Slightly Misplaced Comic Book Case Files #80: U.S.Agent

In recent years, Captain America has set his shield aside for different reasons only for the mantle to be taken up by friends of his, whether it was because he was technically dead (shield went to the Winter Soldier) or because he was his actual age for once (shield went to the Falcon), the name and uniform of Captain America has been worn by other heroes.

But neither of these guys were the first to take Cap’s name and uniform.  For that, you may need to go back to the story of U.S.Agent.

That is not a comfortable pose for anyone to hold.
That is not a comfortable pose for anyone to hold.

John Walker was a good, proud American who wanted to be a hero like his big brother, Mike, a helicopter pilot who was killed in Vietnam.  After his own time in the armed forces, Walker got wind of a guy named the Power Broker who was able to give out superpowers.  He got himself some superstrength and set out to do, well, something.

Originally, he took the code-name the “Super-Patriot” and did what any patriotic fellow would do and attacked Captain America.

super_patriot_walker

Though Walker would eventually sign up with the government to temporarily replace Steve Rogers as Captain America during one of those periods when Steve stepped away from his usual position as the most stand-up guy in the Marvel Universe, it’s hard to say whether or not Walker and Rogers get along very well.  Though the politics of both men haven’t exactly been revealed for obvious reasons, it is probably safe to assume that wherever Steve Rogers falls on the political spectrum, John Walker is somewhere to his right.  Rogers is often depicted as holding the lofty ideas of his nation close to his heart; Walker doesn’t seem to hold those values in the same regard and prefers a more pragmatic approach.  Walker does love his country, but he’s also more willing to get his hands dirty and has been known to be depicted as a somewhat politically conservative fellow when compared to other heroes around him.  Heck, in a somewhat recent issue of Might Avengers when Walker was a member of that team, a giant Inhuman was attacking China with a version of the Terrigen Mists that turned regular humans into neanderthal type brutes.  Walker was among the first Avengers on scene to be infected, but his teammates Quicksilver managed to get him fighting on the heroic side again by simply pointing at the giant and telling the nearly mindless Walker that if the giant wasn’t stopped, the communists would win.  And that worked.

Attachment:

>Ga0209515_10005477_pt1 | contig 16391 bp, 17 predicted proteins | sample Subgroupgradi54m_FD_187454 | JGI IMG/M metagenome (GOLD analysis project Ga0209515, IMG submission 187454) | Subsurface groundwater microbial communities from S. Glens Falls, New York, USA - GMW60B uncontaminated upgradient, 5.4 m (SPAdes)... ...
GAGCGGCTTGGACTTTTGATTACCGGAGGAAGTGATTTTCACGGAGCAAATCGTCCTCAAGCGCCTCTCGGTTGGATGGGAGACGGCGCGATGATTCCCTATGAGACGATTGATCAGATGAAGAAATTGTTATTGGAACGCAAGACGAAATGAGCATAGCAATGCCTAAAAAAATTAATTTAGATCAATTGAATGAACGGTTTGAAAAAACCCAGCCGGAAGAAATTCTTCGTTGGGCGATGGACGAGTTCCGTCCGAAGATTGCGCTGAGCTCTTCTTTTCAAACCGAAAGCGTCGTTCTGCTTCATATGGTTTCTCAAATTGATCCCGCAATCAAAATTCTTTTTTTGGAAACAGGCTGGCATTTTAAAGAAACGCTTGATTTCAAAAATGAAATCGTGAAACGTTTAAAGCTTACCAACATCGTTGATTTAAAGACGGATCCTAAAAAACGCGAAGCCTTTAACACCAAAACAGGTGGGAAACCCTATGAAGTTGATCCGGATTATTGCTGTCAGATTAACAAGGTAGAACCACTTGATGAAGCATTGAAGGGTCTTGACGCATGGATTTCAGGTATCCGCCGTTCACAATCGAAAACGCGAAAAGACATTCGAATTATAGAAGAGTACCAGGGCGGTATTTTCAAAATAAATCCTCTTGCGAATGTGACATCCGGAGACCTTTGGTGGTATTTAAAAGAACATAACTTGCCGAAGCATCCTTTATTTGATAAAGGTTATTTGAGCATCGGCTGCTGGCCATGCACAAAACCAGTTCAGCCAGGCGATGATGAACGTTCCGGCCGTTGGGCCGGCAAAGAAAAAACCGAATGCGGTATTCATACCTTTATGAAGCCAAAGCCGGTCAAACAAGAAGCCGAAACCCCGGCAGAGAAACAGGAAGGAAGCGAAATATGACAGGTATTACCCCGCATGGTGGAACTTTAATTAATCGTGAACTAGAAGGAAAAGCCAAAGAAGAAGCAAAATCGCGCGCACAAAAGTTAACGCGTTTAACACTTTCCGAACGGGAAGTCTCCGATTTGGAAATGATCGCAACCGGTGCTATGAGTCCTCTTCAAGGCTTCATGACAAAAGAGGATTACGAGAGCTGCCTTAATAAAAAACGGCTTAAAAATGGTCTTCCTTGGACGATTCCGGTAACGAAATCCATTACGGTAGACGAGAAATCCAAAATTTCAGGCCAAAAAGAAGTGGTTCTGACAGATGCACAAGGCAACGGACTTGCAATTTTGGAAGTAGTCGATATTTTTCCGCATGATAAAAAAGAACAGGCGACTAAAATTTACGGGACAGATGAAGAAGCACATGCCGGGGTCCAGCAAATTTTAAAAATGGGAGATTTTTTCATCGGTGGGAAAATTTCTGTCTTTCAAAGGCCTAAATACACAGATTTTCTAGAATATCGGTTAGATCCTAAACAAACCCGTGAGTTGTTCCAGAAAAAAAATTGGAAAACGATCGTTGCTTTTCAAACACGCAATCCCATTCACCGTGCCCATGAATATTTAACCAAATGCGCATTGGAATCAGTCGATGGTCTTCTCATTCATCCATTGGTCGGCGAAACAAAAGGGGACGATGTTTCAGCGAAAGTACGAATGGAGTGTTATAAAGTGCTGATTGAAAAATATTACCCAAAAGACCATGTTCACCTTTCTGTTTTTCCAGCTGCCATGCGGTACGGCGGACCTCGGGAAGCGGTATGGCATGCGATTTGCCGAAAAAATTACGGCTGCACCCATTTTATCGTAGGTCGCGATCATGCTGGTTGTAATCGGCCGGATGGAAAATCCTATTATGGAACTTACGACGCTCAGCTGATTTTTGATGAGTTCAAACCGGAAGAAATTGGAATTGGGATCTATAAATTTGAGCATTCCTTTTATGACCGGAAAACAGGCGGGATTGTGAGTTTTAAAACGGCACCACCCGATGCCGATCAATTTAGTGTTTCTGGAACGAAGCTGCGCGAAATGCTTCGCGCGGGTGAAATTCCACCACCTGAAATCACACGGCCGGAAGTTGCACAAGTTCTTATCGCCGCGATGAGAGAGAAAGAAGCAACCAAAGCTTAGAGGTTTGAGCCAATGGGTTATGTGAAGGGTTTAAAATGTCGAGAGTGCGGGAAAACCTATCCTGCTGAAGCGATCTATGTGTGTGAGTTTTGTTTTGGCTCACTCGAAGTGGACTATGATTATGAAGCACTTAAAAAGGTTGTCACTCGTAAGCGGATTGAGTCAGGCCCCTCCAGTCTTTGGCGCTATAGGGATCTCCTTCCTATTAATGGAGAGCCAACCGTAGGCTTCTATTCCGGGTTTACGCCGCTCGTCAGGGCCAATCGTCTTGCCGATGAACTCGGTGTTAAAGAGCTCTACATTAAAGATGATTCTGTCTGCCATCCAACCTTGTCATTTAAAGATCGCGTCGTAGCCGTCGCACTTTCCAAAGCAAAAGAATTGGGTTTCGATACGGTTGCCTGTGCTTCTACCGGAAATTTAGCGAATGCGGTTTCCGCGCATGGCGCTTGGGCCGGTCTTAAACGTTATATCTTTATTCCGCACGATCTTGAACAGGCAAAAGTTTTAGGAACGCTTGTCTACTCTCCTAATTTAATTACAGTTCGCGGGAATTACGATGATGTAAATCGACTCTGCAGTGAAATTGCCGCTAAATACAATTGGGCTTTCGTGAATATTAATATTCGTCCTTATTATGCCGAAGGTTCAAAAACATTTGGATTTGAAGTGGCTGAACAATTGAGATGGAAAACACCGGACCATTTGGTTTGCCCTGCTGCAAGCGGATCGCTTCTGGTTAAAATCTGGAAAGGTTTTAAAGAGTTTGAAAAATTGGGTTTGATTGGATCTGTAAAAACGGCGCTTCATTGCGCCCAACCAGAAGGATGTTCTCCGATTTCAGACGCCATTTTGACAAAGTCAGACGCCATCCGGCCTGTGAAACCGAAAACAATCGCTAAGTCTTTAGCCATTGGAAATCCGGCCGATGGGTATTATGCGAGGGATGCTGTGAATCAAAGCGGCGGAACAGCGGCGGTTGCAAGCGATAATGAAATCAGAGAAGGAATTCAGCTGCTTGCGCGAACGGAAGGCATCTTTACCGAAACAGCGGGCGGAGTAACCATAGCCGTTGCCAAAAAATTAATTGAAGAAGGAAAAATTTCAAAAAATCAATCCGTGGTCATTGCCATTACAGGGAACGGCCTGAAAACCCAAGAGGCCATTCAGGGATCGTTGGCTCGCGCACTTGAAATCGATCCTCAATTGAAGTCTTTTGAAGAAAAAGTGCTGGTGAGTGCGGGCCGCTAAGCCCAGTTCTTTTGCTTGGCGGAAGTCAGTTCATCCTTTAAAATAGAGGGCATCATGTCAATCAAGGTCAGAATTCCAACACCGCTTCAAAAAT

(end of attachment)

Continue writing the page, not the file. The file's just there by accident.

If there was a difference between the two, it was Walker had a lot less compunction about using lethal force.  He came pretty close to a breakdown, especially when some former teammates revealed his real name on national television and got Walker’s parents killed.  His time as Cap didn’t last, naturally, and Steve Rogers would take back the uniform and shield.

Walker soon re-emerged as the U.S.Agent, wearing a variation of the Cap costume with a new Vibranium shield he probably got at a Wakandan garage sale.  He joined the West Coast Avengers and has been bouncing around ever since.  Again, it seems hard to tell if other heroes, particularly Steve Rogers, even like John Walker.  Walker has often been depicted as a generally honorable guy, but also one who seems to enjoy being on the front lines and taking care of business, and sometimes he says or does things that rub people the wrong way.  As the character was created in 1986 by the late Mark Gruenwald, it is fairly probable Walker was created as a reaction to the nation under then-president Ronald Reagan as a contrast to Rogers coming from the era of the New Deal and FDR.  In fact, Gruenwald originally conceived of Walker as a patriotic villain to Cap’s hero.

And given the number of teams Walker has been on, I personally wonder if a number of Marvel creators really know what to do with him.  He’s been part of the West Coast Avengers, Force Works, the Dark Avengers, and even joined a Canadian team at one point in the form of Omega Flight.  And sometimes, that means ridiculous new costumes.

The Force Works costume.
The Force Works costume.

 

Um, the Judge Dredd look?
Um, the Judge Dredd look?

The Dark Avengers stint seems to be his most recent.  Walker was there as someone who was mostly keeping an eye on dark variations of known Avengers, and he did it after the Siege storyline literally cost him an arm and a leg.  In the meantime, anytime a discount Captain America is needed, U.S.Agent will be there.

 

3 thoughts on “Slightly Misplaced Comic Book Case Files #80: U.S.Agent

  1. I would think that the US Agent costume was more a variation on the outfit Rogers wore as The Captain. And was it a variation at all, or the same costume? All variations on the Captain America theme in either case. And the shield that US Agent used, the same one that The Captain got from the Black Panther?

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